Translating to Japanese: The Top 4 Challenges

Japan is one of the world’s leading industrial powers and a “must” market for any international company. Japan is home to 127 million citizens and the country offers a stable business market that encourages trade and foreign investment. However, success in Japan comes with the necessity to navigate the geographic, linguistic (translating to Japanese) and cultural diversity of Japanese society. With that said, International organisations can take full advantage of the many benefits of doing business in Japan, including:

  • A highly educated workforce.
  • Dedicated employees.
  • Strong work ethic.
  • Discerning Consumers.
  • High levels of household expenditure.

Translating to Japanese

Japanese is considered to be one of the most complicated languages in the world for a non-native speaker. It’s structurally quite different from English, has far fewer words, and is missing a definite future tense. The complexity of the Japanese language earns it a place on the list of the most difficult languages to learn and to translate. It doesn’t help with respect to translating to Japanese that Japanese has no relation to any other language and that it comes with three character sets called kanji, hiragana, and katakana. Because of this complexity, an accurate translation requires complete attention to detail. The following describes the major challenges faced by translators working with the Japanese language.

  • Kanji consists of more than 2,000 complex characters that originated from Chinese. Each character represents a concept.
  • Hiragana has 46 characters that are much simpler and take fewer strokes to write. Where kanji characters represent concepts, hiragana characters function in the same way as English letters. They don’t have intrinsic meaning buy just represent sounds. This means that any Japanese word that is written in kanji can also be written in hiragana.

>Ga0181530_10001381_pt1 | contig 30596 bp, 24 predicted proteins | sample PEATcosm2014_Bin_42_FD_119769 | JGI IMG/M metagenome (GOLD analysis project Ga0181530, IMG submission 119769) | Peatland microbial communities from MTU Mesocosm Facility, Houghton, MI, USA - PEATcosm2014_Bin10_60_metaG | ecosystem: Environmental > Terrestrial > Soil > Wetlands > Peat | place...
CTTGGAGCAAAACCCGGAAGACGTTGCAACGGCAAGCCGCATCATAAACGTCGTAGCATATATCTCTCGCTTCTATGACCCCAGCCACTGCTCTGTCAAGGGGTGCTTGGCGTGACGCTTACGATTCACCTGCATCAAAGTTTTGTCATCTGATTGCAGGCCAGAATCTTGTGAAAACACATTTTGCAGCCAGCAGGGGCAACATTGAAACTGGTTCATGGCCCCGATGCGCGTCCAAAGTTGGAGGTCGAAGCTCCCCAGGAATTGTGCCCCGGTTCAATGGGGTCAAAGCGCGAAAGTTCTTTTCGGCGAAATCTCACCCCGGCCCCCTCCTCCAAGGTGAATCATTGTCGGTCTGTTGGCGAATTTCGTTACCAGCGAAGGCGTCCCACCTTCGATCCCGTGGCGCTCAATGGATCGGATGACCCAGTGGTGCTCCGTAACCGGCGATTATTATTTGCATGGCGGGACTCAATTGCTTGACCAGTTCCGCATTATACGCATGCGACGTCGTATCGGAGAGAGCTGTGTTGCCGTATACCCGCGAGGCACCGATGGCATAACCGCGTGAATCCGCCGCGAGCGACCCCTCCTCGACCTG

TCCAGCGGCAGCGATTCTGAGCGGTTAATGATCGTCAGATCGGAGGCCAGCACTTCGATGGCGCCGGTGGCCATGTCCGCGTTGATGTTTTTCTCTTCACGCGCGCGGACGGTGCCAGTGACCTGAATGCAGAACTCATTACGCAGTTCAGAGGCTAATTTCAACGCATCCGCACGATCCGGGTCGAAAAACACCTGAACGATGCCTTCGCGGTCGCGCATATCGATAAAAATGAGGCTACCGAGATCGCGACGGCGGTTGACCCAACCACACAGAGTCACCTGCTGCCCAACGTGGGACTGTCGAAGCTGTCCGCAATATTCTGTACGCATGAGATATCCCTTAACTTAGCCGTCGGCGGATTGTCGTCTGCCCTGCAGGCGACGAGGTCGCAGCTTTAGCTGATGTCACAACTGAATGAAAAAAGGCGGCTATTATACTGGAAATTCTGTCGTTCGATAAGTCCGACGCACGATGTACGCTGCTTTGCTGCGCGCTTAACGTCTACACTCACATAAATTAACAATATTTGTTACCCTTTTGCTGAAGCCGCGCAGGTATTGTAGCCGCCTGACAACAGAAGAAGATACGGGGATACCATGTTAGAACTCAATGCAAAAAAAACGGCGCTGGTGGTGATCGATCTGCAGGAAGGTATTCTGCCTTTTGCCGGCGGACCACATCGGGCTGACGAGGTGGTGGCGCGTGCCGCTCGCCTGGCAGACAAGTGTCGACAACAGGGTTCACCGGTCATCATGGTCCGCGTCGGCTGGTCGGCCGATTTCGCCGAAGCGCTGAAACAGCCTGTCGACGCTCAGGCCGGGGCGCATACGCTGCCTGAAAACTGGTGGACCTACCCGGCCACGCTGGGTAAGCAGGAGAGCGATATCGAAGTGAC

• Most Japanese sentences are made up of a combination of of kanji and hiragana. For example, when writing a verb, kanji is used for the basic concept, then hiragana changes the pronunciation and adds more meaning, such as a tense.
  • Katakana‘s main function is to transcribe “loanwords” (words coming from other languages), a great many of which come from the English language.

Kanji Is Complicated

Japanese has no less than three independent writing systems and each one comes with its own alphabet. Kanji, one of the primary writing styles, includes complex characters that are used to depict concepts. Instead of depending on words and phrases to represent meaning, Kanji relies on different strokes that get their sense from the way they are placed within a set of characters. What’s more, there are over 2,000 characters that are in everyday use plus another few thousand or so characters that are employed only occasionally. With this number of characters, it is essential that a translator who is a native to the Japanese language be involved in the Japanese translation process.

Cultural Nuances Add Further Challenges

Translation into any language requires translators to pay close attention to cultural nuances to ensure that the correct context is represented. This is especially true for translating to Japanese because sentences need to be broken down into smaller segments in order for cultural nuances to be represented in a natural-sounding way. For example, Japanese grammar expresses a sense of formality and politeness, which is something that is essential for a translation to capture. A translation that is too informal, especially if it is related to a high-end product or service, will sound strange to a Japanese reader.